San Jose council passes mandatory hazard pay for grocery workers

Bay Area

SAN JOSE (BCN) – Grocery store employees in San Jose will be getting a $3 per hour boost in hazard pay, but it will be about two months before they see a change in their paychecks. 

On Tuesday, the San Jose City Council voted 7-3 in favor of implementing a policy that mandates chain supermarkets, large grocery stores, and retail stores that sell food and employ at least 300 people nationwide to give their employees an additional $3 per hour in addition to their hourly wage for 120 days.

The reason for the hazard pay, Councilmember Sergio Jimenez said, is because grocery store employees are more at risk of contracting COVID-19, and therefore should be compensated for their sacrifices to provide essential services to the community. 

“Alongside doctors and nurses, retail food workers have served the residents of San Jose while taking on tremendous risks,” Jimenez wrote in his memo when he introduced the legislation.

In fact, retail workers, including grocery store employees, are five times more likely to test positive for COVID-19, according to a study published in the journal Occupational and Environmental Medicine.  

Smaller corner stores, mom and pop shops, and ethnic markets are not subject to the ordinance because, like many other small businesses, they are also struggling financially and probably cannot support extra pay for employees, Jimenez said.

While the legislation passed, it failed to get the eight votes required to be immediately implemented, which is why it will be in effect in about two months. 

Mayor Sam Liccardo and Councilmembers Dev Davis and Matt Mahan opposed the vote, citing concerns over inadequate analysis and the subsequent possible financial impacts. They also feared that grocers would close their stores — a move the grocery chain Kroger made in Long Beach after that city passed similar legislation.

However, Jimenez, who proposed the hazard pay bill about two weeks ago, said these were just “scare tactics” and emphasized that profits have been high enough for these companies to support pay bonuses. 

“The California Grocers Association is continuing to push this narrative, causing employees to fear for their jobs instead of promoting the appreciation and compensation for the additional duress they have been subjected to,” San Jose Safeway employee Allison Winsatt said in a letter to the council. 

“In reality, that $1,584,200,000 asset increase Albertsons has seen throughout the pandemic, as well as the $28,944,892 salary for CEO Vivek Sankaran in 2019, show that these companies will increase grocery costs simply to pad their bottom line and ensure that their profits continue to be astronomical,” Winsatt continued.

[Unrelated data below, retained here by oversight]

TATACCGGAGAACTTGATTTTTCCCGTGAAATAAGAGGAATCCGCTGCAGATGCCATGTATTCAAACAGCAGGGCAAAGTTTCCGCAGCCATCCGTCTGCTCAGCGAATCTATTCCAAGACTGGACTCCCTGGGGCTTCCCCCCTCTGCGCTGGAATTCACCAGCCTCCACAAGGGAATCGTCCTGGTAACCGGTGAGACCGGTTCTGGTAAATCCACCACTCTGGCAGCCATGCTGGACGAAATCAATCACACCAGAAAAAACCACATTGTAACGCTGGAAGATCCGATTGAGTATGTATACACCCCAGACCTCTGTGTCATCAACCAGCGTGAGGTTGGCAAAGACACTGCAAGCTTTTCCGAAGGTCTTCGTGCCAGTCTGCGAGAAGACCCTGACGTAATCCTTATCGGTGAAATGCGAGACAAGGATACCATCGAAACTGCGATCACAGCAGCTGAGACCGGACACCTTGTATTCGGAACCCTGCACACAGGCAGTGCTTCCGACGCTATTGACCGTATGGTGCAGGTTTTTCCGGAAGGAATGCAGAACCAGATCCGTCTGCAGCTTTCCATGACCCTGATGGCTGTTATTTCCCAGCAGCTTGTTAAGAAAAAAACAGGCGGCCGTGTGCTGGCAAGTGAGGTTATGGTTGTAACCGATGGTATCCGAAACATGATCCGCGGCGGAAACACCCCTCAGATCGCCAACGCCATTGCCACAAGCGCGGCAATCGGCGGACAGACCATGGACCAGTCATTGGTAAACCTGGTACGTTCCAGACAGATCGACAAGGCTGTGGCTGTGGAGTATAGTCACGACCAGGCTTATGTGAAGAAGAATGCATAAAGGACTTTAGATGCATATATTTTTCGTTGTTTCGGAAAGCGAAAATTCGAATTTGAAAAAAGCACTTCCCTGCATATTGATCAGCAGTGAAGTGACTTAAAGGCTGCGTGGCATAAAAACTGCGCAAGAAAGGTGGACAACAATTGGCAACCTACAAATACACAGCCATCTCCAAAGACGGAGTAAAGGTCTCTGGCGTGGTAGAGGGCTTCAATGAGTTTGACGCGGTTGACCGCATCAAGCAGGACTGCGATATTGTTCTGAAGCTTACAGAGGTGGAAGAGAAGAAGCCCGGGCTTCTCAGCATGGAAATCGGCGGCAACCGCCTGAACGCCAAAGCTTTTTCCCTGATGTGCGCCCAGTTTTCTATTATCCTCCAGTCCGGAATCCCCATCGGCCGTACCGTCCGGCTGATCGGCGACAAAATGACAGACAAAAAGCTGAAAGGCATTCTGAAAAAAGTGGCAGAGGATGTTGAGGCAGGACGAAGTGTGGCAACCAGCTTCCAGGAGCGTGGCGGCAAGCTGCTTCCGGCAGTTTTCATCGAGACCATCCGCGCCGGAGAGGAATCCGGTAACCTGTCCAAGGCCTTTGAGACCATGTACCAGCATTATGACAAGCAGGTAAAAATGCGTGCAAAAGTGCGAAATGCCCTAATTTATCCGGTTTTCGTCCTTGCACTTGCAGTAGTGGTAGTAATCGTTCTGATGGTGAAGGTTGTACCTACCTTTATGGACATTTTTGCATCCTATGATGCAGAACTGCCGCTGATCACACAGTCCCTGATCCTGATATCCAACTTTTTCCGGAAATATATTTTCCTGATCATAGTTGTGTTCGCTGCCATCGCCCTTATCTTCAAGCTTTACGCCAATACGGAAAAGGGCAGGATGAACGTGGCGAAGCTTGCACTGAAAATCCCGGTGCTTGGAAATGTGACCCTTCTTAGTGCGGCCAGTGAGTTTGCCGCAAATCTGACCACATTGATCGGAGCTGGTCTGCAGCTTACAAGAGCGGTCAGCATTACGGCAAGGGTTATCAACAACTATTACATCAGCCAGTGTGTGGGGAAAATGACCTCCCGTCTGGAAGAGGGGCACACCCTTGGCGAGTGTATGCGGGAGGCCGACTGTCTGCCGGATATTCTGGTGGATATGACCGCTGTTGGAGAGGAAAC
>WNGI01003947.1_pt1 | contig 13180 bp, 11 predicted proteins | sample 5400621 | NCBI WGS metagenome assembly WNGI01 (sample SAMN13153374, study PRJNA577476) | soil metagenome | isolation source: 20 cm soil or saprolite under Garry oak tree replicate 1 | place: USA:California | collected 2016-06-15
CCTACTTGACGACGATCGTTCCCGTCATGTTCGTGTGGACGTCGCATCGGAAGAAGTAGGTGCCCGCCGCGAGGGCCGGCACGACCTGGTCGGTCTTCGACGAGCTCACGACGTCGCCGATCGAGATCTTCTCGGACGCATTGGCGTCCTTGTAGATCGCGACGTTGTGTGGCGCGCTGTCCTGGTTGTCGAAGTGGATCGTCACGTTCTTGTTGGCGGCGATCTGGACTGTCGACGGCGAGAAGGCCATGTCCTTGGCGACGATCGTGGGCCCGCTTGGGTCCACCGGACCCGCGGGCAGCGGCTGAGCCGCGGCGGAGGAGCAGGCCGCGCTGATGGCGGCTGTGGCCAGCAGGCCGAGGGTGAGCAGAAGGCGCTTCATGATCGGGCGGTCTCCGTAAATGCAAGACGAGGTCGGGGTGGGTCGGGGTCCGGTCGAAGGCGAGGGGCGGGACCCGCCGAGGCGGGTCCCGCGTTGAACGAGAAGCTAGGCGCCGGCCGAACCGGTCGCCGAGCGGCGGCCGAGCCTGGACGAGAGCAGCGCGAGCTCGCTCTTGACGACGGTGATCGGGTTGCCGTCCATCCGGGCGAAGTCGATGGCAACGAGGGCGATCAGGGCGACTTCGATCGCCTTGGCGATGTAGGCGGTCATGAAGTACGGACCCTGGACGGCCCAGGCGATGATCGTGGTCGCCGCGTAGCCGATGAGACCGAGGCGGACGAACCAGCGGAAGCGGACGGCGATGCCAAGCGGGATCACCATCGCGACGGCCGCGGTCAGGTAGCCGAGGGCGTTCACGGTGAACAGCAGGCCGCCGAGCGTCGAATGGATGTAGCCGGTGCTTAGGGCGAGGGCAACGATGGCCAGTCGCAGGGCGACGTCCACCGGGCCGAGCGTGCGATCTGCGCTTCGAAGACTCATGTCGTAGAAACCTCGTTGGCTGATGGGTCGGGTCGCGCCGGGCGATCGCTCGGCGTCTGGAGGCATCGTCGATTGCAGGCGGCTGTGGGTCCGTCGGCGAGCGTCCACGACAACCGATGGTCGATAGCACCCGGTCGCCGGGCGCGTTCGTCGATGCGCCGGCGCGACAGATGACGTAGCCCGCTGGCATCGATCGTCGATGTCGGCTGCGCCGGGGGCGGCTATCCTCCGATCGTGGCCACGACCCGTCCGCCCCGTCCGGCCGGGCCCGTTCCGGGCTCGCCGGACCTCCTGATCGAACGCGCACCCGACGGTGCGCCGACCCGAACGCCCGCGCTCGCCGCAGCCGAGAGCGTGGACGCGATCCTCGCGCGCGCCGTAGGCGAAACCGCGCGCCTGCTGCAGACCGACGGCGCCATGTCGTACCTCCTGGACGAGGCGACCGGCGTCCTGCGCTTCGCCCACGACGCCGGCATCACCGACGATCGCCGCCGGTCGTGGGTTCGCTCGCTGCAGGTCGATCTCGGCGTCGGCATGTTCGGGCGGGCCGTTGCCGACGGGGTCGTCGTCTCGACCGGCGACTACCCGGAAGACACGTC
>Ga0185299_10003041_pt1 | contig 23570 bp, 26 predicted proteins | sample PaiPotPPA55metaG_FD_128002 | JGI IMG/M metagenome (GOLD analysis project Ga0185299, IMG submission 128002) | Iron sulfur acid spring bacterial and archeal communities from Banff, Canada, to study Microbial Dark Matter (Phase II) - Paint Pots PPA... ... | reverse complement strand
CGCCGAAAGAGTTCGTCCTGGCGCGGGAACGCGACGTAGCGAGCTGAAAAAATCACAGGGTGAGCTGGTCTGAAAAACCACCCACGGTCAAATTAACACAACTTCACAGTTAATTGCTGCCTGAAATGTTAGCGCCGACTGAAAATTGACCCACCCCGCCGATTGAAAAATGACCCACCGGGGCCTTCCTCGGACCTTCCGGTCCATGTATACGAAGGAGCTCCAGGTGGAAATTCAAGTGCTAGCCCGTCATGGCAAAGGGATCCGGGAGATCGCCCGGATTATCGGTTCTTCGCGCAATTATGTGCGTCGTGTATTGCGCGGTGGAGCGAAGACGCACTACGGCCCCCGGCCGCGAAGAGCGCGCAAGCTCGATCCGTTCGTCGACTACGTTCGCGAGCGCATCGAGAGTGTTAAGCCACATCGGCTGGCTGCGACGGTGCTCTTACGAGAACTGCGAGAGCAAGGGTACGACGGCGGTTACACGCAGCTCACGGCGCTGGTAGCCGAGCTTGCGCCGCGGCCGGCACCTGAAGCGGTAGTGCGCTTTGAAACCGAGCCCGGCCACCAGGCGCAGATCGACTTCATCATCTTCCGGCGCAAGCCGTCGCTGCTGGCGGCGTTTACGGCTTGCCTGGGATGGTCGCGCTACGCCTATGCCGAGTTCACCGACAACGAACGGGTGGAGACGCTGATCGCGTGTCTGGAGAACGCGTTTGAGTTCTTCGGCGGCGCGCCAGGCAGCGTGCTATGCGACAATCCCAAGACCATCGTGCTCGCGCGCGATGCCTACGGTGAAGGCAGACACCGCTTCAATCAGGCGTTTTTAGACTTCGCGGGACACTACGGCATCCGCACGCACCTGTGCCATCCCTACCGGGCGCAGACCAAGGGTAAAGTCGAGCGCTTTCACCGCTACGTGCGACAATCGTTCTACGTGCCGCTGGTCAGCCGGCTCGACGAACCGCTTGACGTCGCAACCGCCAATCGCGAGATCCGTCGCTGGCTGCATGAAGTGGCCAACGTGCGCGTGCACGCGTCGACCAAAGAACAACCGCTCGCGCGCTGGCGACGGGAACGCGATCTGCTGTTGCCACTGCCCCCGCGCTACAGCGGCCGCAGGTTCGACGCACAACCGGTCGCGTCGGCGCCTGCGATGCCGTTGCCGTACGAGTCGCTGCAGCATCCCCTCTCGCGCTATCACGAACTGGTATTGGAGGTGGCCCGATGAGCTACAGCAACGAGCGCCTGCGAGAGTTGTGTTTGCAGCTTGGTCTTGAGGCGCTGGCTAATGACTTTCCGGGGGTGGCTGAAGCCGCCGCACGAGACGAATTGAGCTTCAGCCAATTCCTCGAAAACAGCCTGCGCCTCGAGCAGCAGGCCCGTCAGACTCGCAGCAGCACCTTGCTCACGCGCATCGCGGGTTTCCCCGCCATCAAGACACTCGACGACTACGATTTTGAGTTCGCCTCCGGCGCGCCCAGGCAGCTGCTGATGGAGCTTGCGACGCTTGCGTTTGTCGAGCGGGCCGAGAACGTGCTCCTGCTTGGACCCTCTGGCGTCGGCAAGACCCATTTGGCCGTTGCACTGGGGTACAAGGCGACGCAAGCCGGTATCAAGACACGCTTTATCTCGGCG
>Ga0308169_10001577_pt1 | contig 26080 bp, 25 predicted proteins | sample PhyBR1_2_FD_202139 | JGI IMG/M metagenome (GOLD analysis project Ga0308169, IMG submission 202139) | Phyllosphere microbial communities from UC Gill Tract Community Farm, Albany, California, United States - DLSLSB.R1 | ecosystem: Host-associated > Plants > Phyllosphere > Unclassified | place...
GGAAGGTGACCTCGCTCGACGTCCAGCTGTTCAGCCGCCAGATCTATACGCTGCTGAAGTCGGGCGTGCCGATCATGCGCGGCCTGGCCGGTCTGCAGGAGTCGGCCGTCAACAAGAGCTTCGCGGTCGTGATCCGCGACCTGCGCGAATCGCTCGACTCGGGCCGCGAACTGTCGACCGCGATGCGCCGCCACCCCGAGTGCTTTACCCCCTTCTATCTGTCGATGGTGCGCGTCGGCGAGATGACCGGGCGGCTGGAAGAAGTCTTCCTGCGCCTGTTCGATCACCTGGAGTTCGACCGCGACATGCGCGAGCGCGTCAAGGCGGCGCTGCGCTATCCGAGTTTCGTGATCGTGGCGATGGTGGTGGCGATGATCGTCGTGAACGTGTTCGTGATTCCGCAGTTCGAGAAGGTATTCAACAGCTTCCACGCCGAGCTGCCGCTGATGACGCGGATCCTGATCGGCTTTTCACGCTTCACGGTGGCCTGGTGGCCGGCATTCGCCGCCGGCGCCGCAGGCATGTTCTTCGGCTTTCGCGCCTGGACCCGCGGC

When the pandemic first hit, many companies provided employees with some form of ‘appreciation pay’ but by May 2020, most bonuses ended. Lucky Supermarkets has been one of the only exceptions as it has continued to provide additional pay throughout the nearly 11 months of the pandemic. 

Mahan agreed that the hazard pay could have benefits for employees but said it could also have serious unintentional costs. 

That’s why he wrote his own memo and suggested that the hazard pay only be applied to publicly traded companies to “reduce the risk that employees of smaller chains — such as Chavez, Cardenas, Lion, Mi Pueblo, Mitsuwa, Nijiya, and 99 Ranch — do not lose jobs or hours as a result of the city policy.”

Mahan’s memo also suggested the hazard pay could be paid out as a bonus or increase in base salaries and would last 120 days or until the county reports it has sufficient vaccine doses and appointments for all grocery store employees who want it. 

The councilmember noted that those changes could protect grocery stores from closing in lower-income neighborhoods “that tend not to attract the national brand, publicly-owned chains.”

Liccardo echoed that sentiment and said if the city applied the hazard pay to smaller chains, the city could be “putting people in the position where you’ve got to lay people off or close a store.”

He said, “Those are obviously outcomes that we don’t want in a world where unemployment in many of our neighborhoods is double digits.”

A majority of the council did not agree with the mayor and Mahan, but many amendments were made to the legislation since it was first proposed.

The council dropped the additional pay from $5 to $3 and changed the expiration to be 120 days after it goes into effect instead of it being terminated when the county’s COVID-19 emergency declaration was lifted. 

Jimenez said he made the compromises after hearing concerns from grocery store executives.  

Vice Mayor Chappie Jones, who couldn’t participate in last week’s hazard pay vote because he also owned Amazon stock, sold his stock so he could vote in support of the hazard pay on Tuesday. 

Councilmember Pam Foley recused herself from the vote because of a conflict of interest. Her husband owns Amazon stock and Amazon owns Whole Foods — a grocer that would be subject to the new legislation. 

With the hazard pay approval, San Jose will join Oakland, Santa Monica, Long Beach, and Seattle, which passed similar legislation for grocery store employees in recent weeks. 

Santa Clara County will also be voting on a similar proposal in late February to implement an hourly pay boost of $5 to the grocery store and fast-food restaurant employees throughout the county except in San Jose. 

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